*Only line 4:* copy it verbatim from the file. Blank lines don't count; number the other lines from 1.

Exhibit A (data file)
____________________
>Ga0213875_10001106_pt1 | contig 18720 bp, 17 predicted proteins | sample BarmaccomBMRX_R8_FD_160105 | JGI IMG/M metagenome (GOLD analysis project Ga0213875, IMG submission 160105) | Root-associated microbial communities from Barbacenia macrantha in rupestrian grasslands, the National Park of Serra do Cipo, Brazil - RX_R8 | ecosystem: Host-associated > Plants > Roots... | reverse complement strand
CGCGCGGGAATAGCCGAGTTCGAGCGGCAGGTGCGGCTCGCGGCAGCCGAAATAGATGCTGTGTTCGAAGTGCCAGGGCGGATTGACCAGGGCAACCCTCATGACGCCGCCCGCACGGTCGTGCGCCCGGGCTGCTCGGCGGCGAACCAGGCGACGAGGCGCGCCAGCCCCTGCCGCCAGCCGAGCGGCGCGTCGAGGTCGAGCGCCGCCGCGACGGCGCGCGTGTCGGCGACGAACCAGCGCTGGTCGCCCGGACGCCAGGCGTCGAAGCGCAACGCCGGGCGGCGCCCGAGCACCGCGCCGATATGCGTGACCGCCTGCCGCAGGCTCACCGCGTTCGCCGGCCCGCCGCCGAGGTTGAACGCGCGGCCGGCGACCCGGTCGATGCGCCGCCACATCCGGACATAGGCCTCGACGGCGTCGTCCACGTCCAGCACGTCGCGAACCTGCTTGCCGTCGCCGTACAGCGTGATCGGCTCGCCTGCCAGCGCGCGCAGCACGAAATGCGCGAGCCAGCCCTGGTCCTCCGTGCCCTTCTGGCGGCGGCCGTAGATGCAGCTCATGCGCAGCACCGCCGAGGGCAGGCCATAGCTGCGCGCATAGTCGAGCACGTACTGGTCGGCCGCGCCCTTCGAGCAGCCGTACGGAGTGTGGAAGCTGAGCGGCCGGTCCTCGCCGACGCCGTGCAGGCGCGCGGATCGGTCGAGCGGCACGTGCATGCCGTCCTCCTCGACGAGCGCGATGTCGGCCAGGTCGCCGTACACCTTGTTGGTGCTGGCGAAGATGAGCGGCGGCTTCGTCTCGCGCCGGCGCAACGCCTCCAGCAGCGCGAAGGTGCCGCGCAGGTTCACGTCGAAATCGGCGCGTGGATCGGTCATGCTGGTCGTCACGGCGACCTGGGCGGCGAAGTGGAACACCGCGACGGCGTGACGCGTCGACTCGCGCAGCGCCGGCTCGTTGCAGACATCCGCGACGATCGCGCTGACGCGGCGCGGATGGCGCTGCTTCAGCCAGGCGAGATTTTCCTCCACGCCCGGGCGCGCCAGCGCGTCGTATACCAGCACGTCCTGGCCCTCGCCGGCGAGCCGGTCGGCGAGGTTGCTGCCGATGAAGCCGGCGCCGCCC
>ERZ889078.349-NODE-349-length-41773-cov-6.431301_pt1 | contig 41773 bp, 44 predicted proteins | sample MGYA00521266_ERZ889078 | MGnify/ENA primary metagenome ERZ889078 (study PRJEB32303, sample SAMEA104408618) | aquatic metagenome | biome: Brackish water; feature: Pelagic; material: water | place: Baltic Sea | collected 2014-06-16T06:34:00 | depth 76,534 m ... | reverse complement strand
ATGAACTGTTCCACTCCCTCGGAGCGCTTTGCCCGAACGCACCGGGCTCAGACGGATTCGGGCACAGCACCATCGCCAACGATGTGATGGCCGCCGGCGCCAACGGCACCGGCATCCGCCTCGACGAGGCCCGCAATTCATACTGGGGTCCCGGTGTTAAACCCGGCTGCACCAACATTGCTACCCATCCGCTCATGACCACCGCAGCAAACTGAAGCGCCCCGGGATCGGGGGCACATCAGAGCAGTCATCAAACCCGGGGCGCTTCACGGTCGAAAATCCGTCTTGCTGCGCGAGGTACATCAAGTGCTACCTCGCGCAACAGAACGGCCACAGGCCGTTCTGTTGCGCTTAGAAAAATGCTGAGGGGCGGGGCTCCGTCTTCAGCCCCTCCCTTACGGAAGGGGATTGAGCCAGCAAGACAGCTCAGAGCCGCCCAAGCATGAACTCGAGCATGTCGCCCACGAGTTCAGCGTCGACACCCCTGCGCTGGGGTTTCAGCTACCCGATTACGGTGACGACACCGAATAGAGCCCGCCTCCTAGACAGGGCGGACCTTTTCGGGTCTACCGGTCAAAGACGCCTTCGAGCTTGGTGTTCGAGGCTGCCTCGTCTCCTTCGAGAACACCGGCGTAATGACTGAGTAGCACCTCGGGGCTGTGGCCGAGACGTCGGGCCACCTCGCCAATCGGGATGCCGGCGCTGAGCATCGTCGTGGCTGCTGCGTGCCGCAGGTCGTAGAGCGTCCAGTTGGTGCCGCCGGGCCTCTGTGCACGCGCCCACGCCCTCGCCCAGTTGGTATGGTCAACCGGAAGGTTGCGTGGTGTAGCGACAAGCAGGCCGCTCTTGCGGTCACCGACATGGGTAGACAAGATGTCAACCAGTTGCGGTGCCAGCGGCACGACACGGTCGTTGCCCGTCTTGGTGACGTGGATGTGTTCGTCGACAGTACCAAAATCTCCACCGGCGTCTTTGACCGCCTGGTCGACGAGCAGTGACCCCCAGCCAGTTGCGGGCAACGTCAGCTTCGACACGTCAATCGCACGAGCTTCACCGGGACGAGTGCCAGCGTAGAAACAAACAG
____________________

ATGAACTGTTCCACTCCCTCGGAGCGCTTTGCCCGAACGCACCGGGCTCAGACGGATTCGGGCACAGCACCATCGCCAACGATGTGATGGCCGCCGGCGCCAACGGCACCGGCATCCGCCTCGACGAGGCCCGCAATTCATACTGGGGTCCCGGTGTTAAACCCGGCTGCACCAACATTGCTACCCATCCGCTCATGACCACCGCAGCAAACTGAAGCGCCCCGGGATCGGGGGCACATCAGAGCAGTCATCAAACCCGGGGCGCTTCACGGTCGAAAATCCGTCTTGCTGCGCGAGGTACATCAAGTGCTACCTCGCGCAACAGAACGGCCACAGGCCGTTCTGTTGCGCTTAGAAAAATGCTGAGGGGCGGGGCTCCGTCTTCAGCCCCTCCCTTACGGAAGGGGATTGAGCCAGCAAGACAGCTCAGAGCCGCCCAAGCATGAACTCGAGCATGTCGCCCACGAGTTCAGCGTCGACACCCCTGCGCTGGGGTTTCAGCTACCCGATTACGGTGACGACACCGAATAGAGCCCGCCTCCTAGACAGGGCGGACCTTTTCGGGTCTACCGGTCAAAGACGCCTTCGAGCTTGGTGTTCGAGGCTGCCTCGTCTCCTTCGAGAACACCGGCGTAATGACTGAGTAGCACCTCGGGGCTGTGGCCGAGACGTCGGGCCACCTCGCCAATCGGGATGCCGGCGCTGAGCATCGTCGTGGCTGCTGCGTGCCGCAGGTCGTAGAGCGTCCAGTTGGTGCCGCCGGGCCTCTGTGCACGCGCCCACGCCCTCGCCCAGTTGGTATGGTCAACCGGAAGGTTGCGTGGTGTAGCGACAAGCAGGCCGCTCTTGCGGTCACCGACATGGGTAGACAAGATGTCAACCAGTTGCGGTGCCAGCGGCACGACACGGTCGTTGCCCGTCTTGGTGACGTGGATGTGTTCGTCGACAGTACCAAAATCTCCACCGGCGTCTTTGACCGCCTGGTCGACGAGCAGTGACCCCCAGCCAGTTGCGGGCAACGTCAGCTTCGACACGTCAATCGCACGAGCTTCACCGGGACGAGTGCCAGCGTAGAAACAAACAG